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Researchers develop new DNA sequencing method to diagnose tuberculosis

Researchers develop new DNA sequencing method to diagnose tuberculosis

Researchers working in the UK and The Gambia, have developed a new approach to the diagnosis of tuberculosis (TB) that relies on direct sequencing of DNA extracted from sputum (a technique called metagenomics) to detect and characterize the bacteria that cause TB without the need for time-consuming culture of bacteria in the laboratory.

Termites evolved complex bioreactors 30 million years ago

Achieving complete breakdown of plant biomass for energy conversion in industrialized bioreactors remains a complex challenge, but new research shows that termite fungus farmers solved this problem more than 30 million years ago. The new insight reveals that the great success of termite farmers as plant decomposers is due to division of labor between a fungus breaking down complex plant components and gut bacteria contributing enzymes for final digestion.

Sophisticated Management in Termite Fungus Farms

Speaking of Chemistry: Why we need antibiotics

Antibiotics revolutionized health care in the early 20th century, helping kill bacteria that once killed thousands of people. But bacteria are also constantly outsmarting science, and new strains of antibiotic-resistant bacteria are popping up more frequently. This week's Speaking of Chemistry focuses on the current shortage of new antibiotics and discusses the prospects for new drugs. The episode also answers the question: Why should you finish your pills if you feel better? Check it out:

Chimpanzees raised as pets or performers suffer long-term effects on their behavior

Although the immediate welfare consequences of removing infant chimpanzees from their mothers are well documented, little is known about the long-term impacts of this type of early life experience. In a year-long study, scientists from Lincoln Park Zoon observed 60 chimpanzees and concluded that those who were removed from their mothers early in life and raised by humans as pets or performers are likely to show behavioral and social deficiencies as adults.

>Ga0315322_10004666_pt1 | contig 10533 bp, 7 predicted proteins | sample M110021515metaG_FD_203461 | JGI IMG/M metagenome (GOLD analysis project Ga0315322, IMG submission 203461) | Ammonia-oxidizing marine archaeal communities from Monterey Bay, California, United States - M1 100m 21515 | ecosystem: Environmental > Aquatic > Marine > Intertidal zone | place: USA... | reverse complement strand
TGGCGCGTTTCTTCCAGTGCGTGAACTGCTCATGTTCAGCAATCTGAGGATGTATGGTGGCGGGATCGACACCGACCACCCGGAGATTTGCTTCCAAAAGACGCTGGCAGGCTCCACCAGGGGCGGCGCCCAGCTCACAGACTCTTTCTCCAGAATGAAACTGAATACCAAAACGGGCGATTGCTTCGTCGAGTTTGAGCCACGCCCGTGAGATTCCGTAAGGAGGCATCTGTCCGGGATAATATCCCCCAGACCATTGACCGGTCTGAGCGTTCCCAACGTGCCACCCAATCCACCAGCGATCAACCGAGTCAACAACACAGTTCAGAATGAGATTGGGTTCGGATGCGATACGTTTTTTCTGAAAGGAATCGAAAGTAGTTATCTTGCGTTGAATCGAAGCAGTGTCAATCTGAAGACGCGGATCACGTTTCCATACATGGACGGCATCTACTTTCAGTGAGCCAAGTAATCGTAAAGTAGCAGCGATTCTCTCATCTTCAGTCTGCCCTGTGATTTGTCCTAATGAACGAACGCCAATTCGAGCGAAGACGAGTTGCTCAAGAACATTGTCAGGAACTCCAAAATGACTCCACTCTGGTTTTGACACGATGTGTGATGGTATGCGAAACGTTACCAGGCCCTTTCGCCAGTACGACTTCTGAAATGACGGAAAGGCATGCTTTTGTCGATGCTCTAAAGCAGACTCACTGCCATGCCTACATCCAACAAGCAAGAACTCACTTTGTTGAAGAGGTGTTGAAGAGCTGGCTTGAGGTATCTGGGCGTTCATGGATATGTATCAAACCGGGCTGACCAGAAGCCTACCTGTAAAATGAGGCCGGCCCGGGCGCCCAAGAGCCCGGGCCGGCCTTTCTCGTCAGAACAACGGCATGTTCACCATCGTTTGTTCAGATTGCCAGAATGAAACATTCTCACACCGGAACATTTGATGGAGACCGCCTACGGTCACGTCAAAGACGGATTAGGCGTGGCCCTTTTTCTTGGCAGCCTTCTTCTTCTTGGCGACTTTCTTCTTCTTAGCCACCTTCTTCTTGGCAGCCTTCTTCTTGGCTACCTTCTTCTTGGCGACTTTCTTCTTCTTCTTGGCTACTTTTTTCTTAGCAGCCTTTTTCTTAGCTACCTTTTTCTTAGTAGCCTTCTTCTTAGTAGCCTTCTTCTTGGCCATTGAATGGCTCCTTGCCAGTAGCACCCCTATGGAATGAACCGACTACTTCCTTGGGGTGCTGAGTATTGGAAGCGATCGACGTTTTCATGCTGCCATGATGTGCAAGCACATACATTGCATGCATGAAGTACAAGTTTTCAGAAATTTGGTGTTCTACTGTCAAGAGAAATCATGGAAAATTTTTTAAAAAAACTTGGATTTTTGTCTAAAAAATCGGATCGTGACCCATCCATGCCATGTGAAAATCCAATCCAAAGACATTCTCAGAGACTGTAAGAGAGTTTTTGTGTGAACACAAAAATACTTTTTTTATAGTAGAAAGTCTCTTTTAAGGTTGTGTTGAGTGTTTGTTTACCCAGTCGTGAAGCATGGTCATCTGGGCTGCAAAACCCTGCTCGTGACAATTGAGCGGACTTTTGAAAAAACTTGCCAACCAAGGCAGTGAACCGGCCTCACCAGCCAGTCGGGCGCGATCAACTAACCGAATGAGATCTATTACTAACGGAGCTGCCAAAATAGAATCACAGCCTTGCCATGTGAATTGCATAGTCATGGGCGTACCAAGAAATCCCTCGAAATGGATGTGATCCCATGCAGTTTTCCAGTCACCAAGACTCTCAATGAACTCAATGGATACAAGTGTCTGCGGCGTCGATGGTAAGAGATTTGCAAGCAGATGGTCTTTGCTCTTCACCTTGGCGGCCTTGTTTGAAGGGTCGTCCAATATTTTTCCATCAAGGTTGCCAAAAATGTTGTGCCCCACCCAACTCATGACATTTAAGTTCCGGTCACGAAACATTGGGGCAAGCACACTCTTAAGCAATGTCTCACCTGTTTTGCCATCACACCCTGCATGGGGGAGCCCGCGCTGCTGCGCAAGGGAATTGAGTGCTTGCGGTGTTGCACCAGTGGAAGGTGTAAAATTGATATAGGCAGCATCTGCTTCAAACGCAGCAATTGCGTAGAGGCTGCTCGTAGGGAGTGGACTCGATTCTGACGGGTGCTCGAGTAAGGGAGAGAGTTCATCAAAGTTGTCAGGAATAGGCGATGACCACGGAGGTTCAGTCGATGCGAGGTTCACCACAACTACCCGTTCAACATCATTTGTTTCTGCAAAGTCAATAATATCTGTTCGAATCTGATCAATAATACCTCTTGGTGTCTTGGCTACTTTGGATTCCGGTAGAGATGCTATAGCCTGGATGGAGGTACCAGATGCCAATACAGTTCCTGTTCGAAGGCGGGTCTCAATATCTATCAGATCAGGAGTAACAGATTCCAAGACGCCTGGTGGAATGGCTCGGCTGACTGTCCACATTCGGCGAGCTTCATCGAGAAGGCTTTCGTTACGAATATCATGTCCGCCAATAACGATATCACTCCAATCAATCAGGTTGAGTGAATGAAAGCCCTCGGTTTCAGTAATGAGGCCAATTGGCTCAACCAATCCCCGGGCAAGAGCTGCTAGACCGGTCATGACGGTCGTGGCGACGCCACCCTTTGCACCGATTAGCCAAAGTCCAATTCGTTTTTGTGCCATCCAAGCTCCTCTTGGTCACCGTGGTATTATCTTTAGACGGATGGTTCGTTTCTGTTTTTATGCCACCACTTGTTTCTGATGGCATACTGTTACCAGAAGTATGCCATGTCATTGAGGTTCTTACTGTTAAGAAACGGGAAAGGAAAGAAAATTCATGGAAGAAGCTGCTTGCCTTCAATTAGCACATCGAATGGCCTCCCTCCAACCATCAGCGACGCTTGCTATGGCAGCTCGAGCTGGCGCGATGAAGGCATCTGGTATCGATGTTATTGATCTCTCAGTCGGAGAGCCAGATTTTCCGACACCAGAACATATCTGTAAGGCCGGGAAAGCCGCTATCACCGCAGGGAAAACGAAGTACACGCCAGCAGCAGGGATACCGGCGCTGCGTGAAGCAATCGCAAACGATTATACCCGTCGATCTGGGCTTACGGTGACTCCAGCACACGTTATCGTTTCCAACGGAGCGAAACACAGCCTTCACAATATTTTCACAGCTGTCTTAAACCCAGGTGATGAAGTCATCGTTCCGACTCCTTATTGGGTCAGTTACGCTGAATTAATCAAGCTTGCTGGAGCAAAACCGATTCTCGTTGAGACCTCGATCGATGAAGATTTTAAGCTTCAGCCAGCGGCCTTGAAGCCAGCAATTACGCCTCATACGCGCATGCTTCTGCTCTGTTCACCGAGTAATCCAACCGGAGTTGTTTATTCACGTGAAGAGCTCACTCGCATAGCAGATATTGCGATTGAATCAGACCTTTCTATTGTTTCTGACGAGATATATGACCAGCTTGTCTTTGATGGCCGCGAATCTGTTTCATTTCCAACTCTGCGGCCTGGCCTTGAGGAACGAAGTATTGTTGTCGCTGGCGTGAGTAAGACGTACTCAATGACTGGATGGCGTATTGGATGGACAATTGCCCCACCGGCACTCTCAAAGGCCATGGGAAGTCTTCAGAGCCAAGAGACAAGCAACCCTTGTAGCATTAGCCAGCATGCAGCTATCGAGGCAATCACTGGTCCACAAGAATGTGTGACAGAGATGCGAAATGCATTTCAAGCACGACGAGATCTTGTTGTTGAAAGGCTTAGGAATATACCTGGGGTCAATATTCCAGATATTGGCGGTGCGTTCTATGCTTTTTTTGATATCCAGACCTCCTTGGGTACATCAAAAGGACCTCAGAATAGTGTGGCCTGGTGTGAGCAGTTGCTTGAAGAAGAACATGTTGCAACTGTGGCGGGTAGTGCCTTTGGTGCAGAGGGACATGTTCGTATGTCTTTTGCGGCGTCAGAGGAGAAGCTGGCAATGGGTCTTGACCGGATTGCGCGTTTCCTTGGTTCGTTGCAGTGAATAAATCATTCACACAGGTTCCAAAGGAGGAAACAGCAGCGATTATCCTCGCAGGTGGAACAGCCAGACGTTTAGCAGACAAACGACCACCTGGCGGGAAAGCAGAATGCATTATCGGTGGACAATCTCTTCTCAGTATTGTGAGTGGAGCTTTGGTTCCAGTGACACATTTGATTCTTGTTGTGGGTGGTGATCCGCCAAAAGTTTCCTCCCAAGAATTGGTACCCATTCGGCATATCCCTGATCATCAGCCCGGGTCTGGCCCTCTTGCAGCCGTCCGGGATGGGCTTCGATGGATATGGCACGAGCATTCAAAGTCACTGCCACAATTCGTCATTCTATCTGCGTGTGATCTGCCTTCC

AWHONN recommends reducing overuse of labor induction

Washington, DC, September 23, 2014 —The Association of Women's Health, Obstetric and Neonatal Nurses (AWHONN) is calling upon healthcare providers and pregnant women to avoid induction of labor at any time during pregnancy unless it is medically necessary.

Does the belief in guardian angels make people more cautious?

Los Angeles, CA (September 23, 2014) While many believe that guardian angels watch over to keep them safe in a dangerous world, a new study finds that those who believe are actually less inclined to take risks despite this believed protection. This study was published today in the open access journal SAGE Open.

Researchers David Etkin, Jelena Ivanova, Susan MacGregor, and Alalia Spektor surveyed 198 individuals and found that of those who believe in guardian angels, 68% said that this belief affects how they take risks.

Aberrant PI3K/AKT/mTOR pathway found in vestibular schwanommas may be therapeutic target

A multi-function protein is key to stopping genomic parasites from 'jumping'

Most organisms, including humans, have parasitic DNA fragments called "jumping genes" that insert themselves into DNA molecules, disrupting genetic instructions in the process. And that phenomenon can result in age-related diseases such as cancer. But researchers at the University of Rochester now report that the "jumping genes" in mice become active as the mice age when a multi-function protein stops keeping them in check in order to take on another role.

News from Annals of Internal Medicine tip sheet -- Sept. 23, 2014

1. USPSTF publishes two new recommendations on preventing sexually transmitted infections

USPSTF recommends counseling to reduce risky sexual behavior among teens and adults at risk for STIs

The fine line between breast cancer and normal tissues

Boston, MA – Up to 40 percent of patients undergoing breast cancer surgery require additional operations because surgeons may fail to remove all the cancerous tissue in the initial operation. However, researchers at Brigham and Women's Hospital (BWH) have successfully tested a tool they developed that will help surgeons better distinguish cancerous breast tissue from normal tissue, thereby decreasing the chances for repeat operations.

The study is published online the week of September 22, 2014 in the Proceedings of the National Academy of Sciences.